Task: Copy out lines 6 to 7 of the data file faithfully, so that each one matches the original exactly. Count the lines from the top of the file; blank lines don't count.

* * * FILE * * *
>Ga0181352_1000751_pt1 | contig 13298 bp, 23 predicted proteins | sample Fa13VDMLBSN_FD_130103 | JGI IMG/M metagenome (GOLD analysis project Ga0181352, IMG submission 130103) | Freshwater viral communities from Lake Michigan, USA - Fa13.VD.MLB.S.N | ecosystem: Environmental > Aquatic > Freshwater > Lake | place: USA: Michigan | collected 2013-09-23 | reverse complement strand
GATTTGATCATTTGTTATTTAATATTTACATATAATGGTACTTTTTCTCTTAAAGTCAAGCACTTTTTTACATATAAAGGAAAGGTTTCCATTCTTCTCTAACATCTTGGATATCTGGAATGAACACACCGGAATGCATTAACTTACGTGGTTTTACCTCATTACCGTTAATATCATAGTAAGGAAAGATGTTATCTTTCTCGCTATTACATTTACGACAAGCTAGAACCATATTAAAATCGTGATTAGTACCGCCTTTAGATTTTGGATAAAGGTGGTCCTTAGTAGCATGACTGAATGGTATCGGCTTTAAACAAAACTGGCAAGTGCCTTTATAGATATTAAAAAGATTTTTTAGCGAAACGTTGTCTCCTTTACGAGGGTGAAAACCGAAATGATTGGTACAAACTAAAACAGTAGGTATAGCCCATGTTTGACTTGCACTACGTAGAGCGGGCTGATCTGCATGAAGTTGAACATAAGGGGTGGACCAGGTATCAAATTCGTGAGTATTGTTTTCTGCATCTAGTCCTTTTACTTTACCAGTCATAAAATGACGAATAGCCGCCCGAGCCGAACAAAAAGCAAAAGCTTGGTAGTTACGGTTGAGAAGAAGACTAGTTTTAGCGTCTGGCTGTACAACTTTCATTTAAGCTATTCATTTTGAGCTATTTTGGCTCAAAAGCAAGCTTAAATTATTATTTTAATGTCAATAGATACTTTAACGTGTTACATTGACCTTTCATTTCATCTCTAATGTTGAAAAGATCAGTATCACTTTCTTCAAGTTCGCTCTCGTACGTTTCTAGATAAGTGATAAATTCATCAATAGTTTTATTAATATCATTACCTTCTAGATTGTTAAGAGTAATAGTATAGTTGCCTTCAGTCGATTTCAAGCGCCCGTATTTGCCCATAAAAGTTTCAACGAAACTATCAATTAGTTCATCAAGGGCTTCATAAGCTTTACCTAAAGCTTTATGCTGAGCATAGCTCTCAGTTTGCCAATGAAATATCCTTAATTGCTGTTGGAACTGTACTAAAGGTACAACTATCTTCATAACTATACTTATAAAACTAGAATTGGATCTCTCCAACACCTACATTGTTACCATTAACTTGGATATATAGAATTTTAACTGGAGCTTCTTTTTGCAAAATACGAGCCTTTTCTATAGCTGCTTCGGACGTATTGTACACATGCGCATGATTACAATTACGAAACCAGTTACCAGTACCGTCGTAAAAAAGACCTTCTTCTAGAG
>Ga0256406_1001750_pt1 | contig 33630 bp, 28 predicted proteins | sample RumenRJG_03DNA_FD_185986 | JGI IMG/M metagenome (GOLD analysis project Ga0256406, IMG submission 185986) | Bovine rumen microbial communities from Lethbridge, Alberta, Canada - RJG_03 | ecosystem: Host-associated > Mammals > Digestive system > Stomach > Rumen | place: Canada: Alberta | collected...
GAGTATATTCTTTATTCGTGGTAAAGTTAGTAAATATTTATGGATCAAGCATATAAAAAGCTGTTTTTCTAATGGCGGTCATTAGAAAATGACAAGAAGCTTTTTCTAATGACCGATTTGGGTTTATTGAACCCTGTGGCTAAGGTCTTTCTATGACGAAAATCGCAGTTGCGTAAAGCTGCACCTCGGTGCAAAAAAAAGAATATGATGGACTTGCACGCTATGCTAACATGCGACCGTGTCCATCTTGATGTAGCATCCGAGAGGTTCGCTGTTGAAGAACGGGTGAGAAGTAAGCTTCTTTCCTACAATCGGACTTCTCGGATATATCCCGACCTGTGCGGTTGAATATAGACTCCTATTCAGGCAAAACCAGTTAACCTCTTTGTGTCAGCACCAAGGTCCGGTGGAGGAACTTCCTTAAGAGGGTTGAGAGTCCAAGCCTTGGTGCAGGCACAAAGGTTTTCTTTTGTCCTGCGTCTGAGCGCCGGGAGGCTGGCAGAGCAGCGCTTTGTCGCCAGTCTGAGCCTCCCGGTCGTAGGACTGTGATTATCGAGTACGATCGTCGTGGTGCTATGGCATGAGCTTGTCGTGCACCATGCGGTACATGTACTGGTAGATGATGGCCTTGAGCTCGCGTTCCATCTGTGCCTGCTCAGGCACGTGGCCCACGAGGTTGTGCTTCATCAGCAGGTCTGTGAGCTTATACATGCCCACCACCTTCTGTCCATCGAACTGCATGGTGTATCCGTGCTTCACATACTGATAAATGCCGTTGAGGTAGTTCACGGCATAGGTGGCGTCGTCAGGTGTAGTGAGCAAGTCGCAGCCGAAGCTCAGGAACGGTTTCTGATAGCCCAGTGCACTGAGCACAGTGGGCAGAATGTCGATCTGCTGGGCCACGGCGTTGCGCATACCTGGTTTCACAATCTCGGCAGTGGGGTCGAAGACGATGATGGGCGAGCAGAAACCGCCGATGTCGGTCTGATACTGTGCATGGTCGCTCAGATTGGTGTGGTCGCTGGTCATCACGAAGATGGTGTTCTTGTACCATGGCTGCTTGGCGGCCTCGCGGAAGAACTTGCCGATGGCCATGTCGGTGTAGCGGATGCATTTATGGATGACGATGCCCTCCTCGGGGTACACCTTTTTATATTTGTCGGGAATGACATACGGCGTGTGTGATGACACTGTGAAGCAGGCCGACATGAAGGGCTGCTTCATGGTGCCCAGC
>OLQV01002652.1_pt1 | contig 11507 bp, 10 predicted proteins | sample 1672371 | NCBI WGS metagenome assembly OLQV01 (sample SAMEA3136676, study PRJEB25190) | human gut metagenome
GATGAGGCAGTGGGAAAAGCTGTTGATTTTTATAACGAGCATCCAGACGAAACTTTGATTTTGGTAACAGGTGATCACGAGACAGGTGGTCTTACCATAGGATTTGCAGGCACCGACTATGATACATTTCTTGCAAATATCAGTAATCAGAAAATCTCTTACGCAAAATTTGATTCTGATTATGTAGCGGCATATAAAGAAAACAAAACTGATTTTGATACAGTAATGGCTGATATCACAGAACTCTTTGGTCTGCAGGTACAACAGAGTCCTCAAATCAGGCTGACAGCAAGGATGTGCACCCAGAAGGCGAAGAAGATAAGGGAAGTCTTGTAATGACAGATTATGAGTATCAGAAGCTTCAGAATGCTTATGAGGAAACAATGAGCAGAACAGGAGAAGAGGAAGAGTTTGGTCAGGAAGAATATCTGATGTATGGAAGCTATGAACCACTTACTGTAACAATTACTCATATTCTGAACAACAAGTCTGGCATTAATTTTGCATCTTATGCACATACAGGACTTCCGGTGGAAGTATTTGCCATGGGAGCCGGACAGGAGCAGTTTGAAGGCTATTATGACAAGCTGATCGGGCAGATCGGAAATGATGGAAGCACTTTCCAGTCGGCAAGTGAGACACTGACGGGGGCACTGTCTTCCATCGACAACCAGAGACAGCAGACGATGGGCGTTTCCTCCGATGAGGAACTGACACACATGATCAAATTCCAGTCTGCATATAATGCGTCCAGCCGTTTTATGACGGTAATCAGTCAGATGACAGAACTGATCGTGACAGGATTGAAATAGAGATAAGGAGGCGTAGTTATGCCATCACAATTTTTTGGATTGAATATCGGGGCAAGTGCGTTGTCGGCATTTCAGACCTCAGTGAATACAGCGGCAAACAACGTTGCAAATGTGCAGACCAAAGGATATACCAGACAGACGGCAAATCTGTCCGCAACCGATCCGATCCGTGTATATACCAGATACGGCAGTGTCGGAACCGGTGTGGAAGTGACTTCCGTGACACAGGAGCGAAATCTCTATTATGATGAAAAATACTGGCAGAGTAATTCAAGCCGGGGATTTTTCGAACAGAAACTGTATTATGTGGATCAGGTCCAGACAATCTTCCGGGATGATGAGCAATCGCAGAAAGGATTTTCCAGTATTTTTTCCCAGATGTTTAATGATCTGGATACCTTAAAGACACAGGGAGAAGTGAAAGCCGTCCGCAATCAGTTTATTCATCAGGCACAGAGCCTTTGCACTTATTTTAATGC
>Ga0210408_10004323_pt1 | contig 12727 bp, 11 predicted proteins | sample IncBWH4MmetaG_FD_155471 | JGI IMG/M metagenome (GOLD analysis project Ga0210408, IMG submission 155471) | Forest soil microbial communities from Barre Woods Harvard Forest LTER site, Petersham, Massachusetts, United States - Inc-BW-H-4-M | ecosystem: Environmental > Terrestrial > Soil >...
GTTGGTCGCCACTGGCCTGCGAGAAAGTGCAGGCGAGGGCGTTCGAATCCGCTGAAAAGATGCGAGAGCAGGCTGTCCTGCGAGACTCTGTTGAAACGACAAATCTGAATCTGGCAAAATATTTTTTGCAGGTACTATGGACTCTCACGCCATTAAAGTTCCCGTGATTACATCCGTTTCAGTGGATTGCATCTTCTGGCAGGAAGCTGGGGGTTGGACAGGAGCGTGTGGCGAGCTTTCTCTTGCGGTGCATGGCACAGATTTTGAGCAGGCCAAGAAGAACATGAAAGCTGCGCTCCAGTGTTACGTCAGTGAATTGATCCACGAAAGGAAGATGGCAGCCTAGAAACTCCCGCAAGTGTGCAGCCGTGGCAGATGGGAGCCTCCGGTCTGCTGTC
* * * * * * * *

GATGAGGCAGTGGGAAAAGCTGTTGATTTTTATAACGAGCATCCAGACGAAACTTTGATTTTGGTAACAGGTGATCACGAGACAGGTGGTCTTACCATAGGATTTGCAGGCACCGACTATGATACATTTCTTGCAAATATCAGTAATCAGAAAATCTCTTACGCAAAATTTGATTCTGATTATGTAGCGGCATATAAAGAAAACAAAACTGATTTTGATACAGTAATGGCTGATATCACAGAACTCTTTGGTCTGCAGGTACAACAGAGTCCTCAAATCAGGCTGACAGCAAGGATGTGCACCCAGAAGGCGAAGAAGATAAGGGAAGTCTTGTAATGACAGATTATGAGTATCAGAAGCTTCAGAATGCTTATGAGGAAACAATGAGCAGAACAGGAGAAGAGGAAGAGTTTGGTCAGGAAGAATATCTGATGTATGGAAGCTATGAACCACTTACTGTAACAATTACTCATATTCTGAACAACAAGTCTGGCATTAATTTTGCATCTTATGCACATACAGGACTTCCGGTGGAAGTATTTGCCATGGGAGCCGGACAGGAGCAGTTTGAAGGCTATTATGACAAGCTGATCGGGCAGATCGGAAATGATGGAAGCACTTTCCAGTCGGCAAGTGAGACACTGACGGGGGCACTGTCTTCCATCGACAACCAGAGACAGCAGACGATGGGCGTTTCCTCCGATGAGGAACTGACACACATGATCAAATTCCAGTCTGCATATAATGCGTCCAGCCGTTTTATGACGGTAATCAGTCAGATGACAGAACTGATCGTGACAGGATTGAAATAGAGATAAGGAGGCGTAGTTATGCCATCACAATTTTTTGGATTGAATATCGGGGCAAGTGCGTTGTCGGCATTTCAGACCTCAGTGAATACAGCGGCAAACAACGTTGCAAATGTGCAGACCAAAGGATATACCAGACAGACGGCAAATCTGTCCGCAACCGATCCGATCCGTGTATATACCAGATACGGCAGTGTCGGAACCGGTGTGGAAGTGACTTCCGTGACACAGGAGCGAAATCTCTATTATGATGAAAAATACTGGCAGAGTAATTCAAGCCGGGGATTTTTCGAACAGAAACTGTATTATGTGGATCAGGTCCAGACAATCTTCCGGGATGATGAGCAATCGCAGAAAGGATTTTCCAGTATTTTTTCCCAGATGTTTAATGATCTGGATACCTTAAAGACACAGGGAGAAGTGAAAGCCGTCCGCAATCAGTTTATTCATCAGGCACAGAGCCTTTGCACTTATTTTAATGC
>Ga0210408_10004323_pt1 | contig 12727 bp, 11 predicted proteins | sample IncBWH4MmetaG_FD_155471 | JGI IMG/M metagenome (GOLD analysis project Ga0210408, IMG submission 155471) | Forest soil microbial communities from Barre Woods Harvard Forest LTER site, Petersham, Massachusetts, United States - Inc-BW-H-4-M | ecosystem: Environmental > Terrestrial > Soil >...